Among the companies that will see lower insurance payments next year as a result of the community rating system is Indigo Identityware in Minnetonka.

Don Jacobsen, CFO of Indigo Identityware, said his workers incur a lot of health care expenses, and that showed up in a 150 percent jump in the cost of the company plan last June before the Affordable Care Act took effect.

"Our experience for a small group was not good. Our utilization was high," Jacobsen said. The rate increase "was just unacceptable, we just couldn't afford it."

Jacobsen's firm found less costly insurance to cover them through 2013, but it was still 60 percent more expensive than what it had been paying.

Under the new community rating rules, Jacobsen can expect to save 5 percent to 11 percent from his current cost next year, depending on the plan he picks.


For some, renewing coverage in 2013 comes with a higher cost than they'd been paying, said David Ackerman, a client executive with the Marsh & McLennan Agency.

"But it is not as much of an increase as they may be seeing if they renew at their ...regular time in 2014," he said.

Roger Steward, president of Northwoods Bank in Park Rapids, said the 3 percent cost increase his firm will incur to renew its policy this year is a much better deal than the expected 35 percent increase the bank would have seen if it renewed its policy on Jan 1.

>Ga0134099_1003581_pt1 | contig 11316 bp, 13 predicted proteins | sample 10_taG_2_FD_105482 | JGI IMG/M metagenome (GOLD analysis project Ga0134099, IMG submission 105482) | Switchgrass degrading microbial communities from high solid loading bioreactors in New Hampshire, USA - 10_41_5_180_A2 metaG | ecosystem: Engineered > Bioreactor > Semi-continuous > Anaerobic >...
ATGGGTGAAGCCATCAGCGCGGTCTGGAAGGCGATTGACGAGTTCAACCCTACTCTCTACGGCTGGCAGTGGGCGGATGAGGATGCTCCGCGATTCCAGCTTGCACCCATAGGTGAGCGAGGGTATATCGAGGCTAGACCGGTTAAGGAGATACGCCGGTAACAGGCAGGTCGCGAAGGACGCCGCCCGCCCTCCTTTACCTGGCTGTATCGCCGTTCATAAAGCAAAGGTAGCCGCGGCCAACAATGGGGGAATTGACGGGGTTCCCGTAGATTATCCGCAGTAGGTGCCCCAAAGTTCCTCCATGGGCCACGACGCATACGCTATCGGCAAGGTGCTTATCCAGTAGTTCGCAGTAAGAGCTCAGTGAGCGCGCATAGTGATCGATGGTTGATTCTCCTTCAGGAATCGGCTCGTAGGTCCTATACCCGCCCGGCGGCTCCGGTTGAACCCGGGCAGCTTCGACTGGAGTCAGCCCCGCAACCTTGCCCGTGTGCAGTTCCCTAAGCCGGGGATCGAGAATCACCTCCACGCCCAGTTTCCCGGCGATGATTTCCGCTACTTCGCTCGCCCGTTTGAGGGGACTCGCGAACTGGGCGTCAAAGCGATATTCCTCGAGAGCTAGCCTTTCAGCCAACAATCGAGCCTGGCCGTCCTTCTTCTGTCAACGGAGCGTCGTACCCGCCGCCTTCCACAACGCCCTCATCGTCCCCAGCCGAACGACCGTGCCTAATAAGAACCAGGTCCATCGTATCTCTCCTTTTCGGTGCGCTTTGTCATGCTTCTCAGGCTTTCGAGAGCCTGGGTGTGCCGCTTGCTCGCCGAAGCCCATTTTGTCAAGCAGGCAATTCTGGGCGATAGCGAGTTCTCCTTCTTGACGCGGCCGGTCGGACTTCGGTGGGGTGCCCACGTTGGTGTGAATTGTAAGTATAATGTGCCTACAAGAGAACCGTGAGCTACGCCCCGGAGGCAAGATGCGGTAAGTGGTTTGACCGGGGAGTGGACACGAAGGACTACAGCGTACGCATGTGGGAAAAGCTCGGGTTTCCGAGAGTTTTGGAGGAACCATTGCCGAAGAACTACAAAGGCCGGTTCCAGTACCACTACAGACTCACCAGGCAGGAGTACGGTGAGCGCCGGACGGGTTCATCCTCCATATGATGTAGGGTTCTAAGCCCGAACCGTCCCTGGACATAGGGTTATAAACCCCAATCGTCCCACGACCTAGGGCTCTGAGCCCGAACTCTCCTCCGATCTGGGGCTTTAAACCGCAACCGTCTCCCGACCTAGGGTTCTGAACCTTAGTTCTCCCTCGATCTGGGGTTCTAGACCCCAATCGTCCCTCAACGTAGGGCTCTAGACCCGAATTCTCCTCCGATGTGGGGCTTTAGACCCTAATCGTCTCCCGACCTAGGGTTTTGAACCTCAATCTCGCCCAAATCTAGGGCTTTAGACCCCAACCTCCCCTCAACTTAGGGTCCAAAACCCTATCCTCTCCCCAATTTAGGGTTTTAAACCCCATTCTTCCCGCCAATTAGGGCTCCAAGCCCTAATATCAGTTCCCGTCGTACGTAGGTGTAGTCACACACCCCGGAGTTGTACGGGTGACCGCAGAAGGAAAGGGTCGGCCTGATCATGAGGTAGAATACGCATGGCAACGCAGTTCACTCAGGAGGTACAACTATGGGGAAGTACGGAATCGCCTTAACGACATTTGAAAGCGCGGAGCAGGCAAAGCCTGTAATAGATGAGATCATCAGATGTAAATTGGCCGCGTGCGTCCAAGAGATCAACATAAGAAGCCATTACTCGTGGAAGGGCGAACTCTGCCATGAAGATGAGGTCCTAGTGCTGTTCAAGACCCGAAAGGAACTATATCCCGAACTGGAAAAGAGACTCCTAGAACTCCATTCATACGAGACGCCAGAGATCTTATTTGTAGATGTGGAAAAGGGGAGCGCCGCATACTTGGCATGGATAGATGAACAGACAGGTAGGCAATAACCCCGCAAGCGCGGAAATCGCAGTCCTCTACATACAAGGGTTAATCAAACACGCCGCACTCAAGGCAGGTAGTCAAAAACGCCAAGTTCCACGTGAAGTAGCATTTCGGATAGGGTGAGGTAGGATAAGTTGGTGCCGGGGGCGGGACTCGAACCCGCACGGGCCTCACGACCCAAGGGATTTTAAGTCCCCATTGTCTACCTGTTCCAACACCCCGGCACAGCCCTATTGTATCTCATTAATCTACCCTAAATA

Steward said he's frustrated with the new rules because they penalize his staff.

"When they take care of themselves, when they watch what they eat, when they watch their weight, when they control things that you can control, why shouldn't you get a break for that?" he asked.

When banker Brian Nicklason learned that his company's insurance plan would cost 50 percent more - or about $52,000 -- in 2014, he considered switching plans. But he couldn't find anything that offered enough savings to give up the customer service he and his employees enjoyed with their current insurer.

With 26 full-time employees, Nicklason's operation is too big to quality for tax credits available to eligible small businesses that buy through MNsure.

So Nicklason opted to renew Woodland's current policy on Dec. 1 and incur a relatively modest 5.4 percent cost increase instead.

Nicklason said that saves him money and gives him time to readjust the bank's contribution to his employer's plans.

Right now, Woodlands Bank pays 80 percent of their employee's premium costs. The plans come with a $3,000 per person and $6,000 per family deductible, but the bank covers most of those costs, too.

Nicklason wants to continue offering coverage to his employees, but community rating will force him to make some changes, whether it be limiting who can be on the employee plan or rethinking coverage options.

"Here's my fear," Nicklason said. "Under the new plan are we going to have the same level of health quality that we have now? Can I still go to the Mayo Clinic if I want? Are we going to have those options for the quality of health care for our children and our spouses and ourselves? I don't know."